Located in Mara and Simiyu in Tanzania. About a million wildebeest move yearly from Ngorongoro reserve in the month of January and get to Serengeti around June. They move to Masai Mara in Kenya around September then, they return to their starting point. A visit to Serengeti around June would be a great idea to see the wildebeest migrate from one region to another.

Serengeti National Park
A rainstorm pours over the Serengeti in the distance.


Fodor’s Essential South Africa: with The Best Safari Destinations (Travel Guide)

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An Overview Of India’s Caste System

History of India’s Caste System

The caste system in India is one of the oldest forms of social structures. Its roots can be traced to nearly 2000 years ago. Manu Smriti a book regarded as an authority of Hindi law justifies this system as a need to maintain order and regularity in the society. Originally caste system was created for the division of labour but soon it began hereditary and rigid.

Origin and Structure of The Caste System

The four different groups are

  1. Brahmins: They consist of teachers and intellectuals.
  2. Kshatriyas: They are the warriors and rulers.
  3. Vaishyas: They are traders and businessmen.
  4. Shudras: They are the people who did menial jobs and served the other three castes.Structure of The Caste System

The exact origin of the caste system is not known but in Hindu religion, it is believed that it originated from Brahma, Hindu God of creation. Accordingly, it is believed that Brahmins originated from the forehead, Kshatriyas from the hands, Vaishyas from the thighs and Shudras from the feet of Brahma.

Later more castes and sub-castes developed. Outside the caste system were the Dalits or untouchables. They were considered impure and mere contact with them caused contamination. They could not eat with others or visit temples and pray with others. They could not draw water from the well used by higher castes. Even their shadow could not fall on any member of the upper caste.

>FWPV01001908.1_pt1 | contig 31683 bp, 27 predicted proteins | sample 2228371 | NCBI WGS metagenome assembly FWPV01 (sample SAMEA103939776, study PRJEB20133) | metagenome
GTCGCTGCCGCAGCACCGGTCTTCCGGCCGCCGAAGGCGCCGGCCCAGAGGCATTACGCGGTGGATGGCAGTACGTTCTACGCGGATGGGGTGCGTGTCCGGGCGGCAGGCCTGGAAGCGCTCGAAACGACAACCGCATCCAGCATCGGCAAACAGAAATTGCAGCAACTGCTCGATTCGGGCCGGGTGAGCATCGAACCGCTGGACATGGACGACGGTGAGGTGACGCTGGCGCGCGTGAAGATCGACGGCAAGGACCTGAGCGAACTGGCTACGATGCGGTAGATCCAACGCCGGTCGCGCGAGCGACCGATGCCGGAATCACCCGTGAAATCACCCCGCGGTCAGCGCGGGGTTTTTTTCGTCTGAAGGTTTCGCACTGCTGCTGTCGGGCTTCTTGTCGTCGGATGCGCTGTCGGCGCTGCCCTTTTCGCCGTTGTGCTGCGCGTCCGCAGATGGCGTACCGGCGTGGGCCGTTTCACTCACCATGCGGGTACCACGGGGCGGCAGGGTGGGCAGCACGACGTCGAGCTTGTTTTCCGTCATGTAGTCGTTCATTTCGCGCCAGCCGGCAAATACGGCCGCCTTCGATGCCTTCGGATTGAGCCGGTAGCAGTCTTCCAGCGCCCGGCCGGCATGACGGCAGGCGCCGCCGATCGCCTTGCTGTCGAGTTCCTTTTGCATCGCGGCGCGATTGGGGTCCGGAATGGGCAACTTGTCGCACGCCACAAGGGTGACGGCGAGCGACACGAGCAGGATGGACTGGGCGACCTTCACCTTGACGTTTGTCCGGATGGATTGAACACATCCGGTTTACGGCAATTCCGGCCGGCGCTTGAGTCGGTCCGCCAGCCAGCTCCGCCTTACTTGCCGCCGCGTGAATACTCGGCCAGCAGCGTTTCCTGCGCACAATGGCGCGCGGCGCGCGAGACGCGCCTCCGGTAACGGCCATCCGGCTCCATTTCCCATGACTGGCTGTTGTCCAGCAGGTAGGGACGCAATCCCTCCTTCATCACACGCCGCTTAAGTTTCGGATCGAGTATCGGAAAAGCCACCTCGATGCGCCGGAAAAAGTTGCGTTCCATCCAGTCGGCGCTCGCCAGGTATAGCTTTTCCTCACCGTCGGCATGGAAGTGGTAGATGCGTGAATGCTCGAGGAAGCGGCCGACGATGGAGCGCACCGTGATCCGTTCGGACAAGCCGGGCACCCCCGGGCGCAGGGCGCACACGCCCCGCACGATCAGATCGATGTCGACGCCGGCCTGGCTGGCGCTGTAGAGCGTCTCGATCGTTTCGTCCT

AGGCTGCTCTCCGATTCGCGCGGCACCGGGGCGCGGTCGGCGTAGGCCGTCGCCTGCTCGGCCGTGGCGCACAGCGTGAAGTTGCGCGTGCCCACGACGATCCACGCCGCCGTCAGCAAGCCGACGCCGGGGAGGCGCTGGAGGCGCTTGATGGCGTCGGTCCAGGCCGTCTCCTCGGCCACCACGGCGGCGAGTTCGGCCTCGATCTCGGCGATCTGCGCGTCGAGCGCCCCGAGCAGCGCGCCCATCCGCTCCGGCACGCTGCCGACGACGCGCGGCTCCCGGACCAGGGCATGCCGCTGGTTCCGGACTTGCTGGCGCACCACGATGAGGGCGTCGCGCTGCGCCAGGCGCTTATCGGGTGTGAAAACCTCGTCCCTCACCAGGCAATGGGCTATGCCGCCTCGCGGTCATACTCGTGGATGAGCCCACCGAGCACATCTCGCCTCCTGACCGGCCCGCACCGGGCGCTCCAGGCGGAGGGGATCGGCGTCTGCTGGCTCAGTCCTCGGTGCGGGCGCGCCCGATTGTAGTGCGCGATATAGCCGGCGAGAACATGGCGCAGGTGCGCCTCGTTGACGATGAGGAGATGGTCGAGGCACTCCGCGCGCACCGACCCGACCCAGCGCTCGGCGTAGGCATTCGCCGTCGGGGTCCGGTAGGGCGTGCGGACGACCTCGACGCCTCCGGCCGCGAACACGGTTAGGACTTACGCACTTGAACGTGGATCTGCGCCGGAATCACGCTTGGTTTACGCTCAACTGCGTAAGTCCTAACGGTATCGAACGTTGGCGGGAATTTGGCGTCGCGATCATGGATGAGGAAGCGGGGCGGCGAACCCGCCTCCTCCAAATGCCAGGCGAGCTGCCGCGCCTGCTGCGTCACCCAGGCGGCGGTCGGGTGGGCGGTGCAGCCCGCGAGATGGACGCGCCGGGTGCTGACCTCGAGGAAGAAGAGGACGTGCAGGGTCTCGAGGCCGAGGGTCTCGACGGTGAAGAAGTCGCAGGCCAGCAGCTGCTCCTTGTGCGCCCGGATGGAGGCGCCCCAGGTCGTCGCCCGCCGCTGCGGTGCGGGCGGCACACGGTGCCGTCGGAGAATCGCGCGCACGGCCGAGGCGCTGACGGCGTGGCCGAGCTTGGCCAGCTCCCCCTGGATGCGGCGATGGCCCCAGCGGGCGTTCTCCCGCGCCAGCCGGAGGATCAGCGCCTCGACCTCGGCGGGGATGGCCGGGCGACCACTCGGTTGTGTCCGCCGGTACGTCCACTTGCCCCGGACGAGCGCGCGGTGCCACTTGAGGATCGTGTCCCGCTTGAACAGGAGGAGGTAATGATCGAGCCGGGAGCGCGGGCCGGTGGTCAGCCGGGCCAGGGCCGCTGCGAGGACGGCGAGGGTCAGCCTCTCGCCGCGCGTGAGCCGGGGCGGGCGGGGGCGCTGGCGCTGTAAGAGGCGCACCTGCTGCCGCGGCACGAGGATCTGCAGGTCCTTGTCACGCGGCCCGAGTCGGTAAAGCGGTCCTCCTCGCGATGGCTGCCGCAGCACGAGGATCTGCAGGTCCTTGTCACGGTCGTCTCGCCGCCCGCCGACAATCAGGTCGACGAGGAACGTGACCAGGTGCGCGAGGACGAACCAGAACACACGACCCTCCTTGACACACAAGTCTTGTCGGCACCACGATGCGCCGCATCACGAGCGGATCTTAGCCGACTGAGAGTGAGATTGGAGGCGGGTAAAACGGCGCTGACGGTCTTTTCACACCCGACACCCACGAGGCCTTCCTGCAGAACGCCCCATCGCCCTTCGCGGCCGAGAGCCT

Features of the caste system

Divisions of society and hierarchy

Each caste had its own social group and lived in segregated colonies. A strict hierarchy was maintained in places of interaction. Caste and occupation were hereditary. Members of each caste had a particular name which referred to their caste or profession.


Endogamy or marriage within members of the caste was strictly followed. Violations could lead to ostracism and loss of caste.


The Caste system had rigid rules when it came to food. Members of higher castes would not accept food or water from members of lower castes. Even vessels were separate. Food cooked by Brahmins could be eaten by all. Cleanliness and purity were given highest importance and wells were separate.

The caste system led to the exploitation of lower castes by the higher castes.

The caste system in India today

Despite the passage of time and rule by Muslim and British, caste system continues. Even people who convert to Islam or Christianity continue to hold their hierarchy. The Indian Constitution has banned caste discrimination. Quotas for the lower castes; and Scheduled Castes & Tribes in government jobs and educational institutions are being given to removing disparity.

Mohandas Karamchand Gandhi

Leaders like Gandhi worked hard to abolish untouchability. Leaders from lower castes have also been successful in abolishing this system. Dr Ambedkar a renowned social reformer and KR Narayan first Dalit President of India are few examples.

Urbanization has helped to remove social grouping. Inter-caste marriages and intermingling in schools and residential areas have increased.

However, the caste system has raised its ugly head politically. Electoral voting tends to be caste based. This is creating division in society and politicians should avoid fanning these flames.



Paris Syndrome: Search For The Cure

What is the Paris Syndrome?

You may or may not have heard of the Paris Syndrome. This condition is rather odd but, it is alive and well. The Paris syndrome refers to tourists who’ve have gone to visit Paris and suddenly come down with an ailment. While it tends to impact the general audience of tourists the group that is most affected is the Japanese. In fact, The Japanese have a 24-hour hotline for any Japanese citizen that has been affected by this condition.

Japanese people crowded

Causes of Paris Syndrome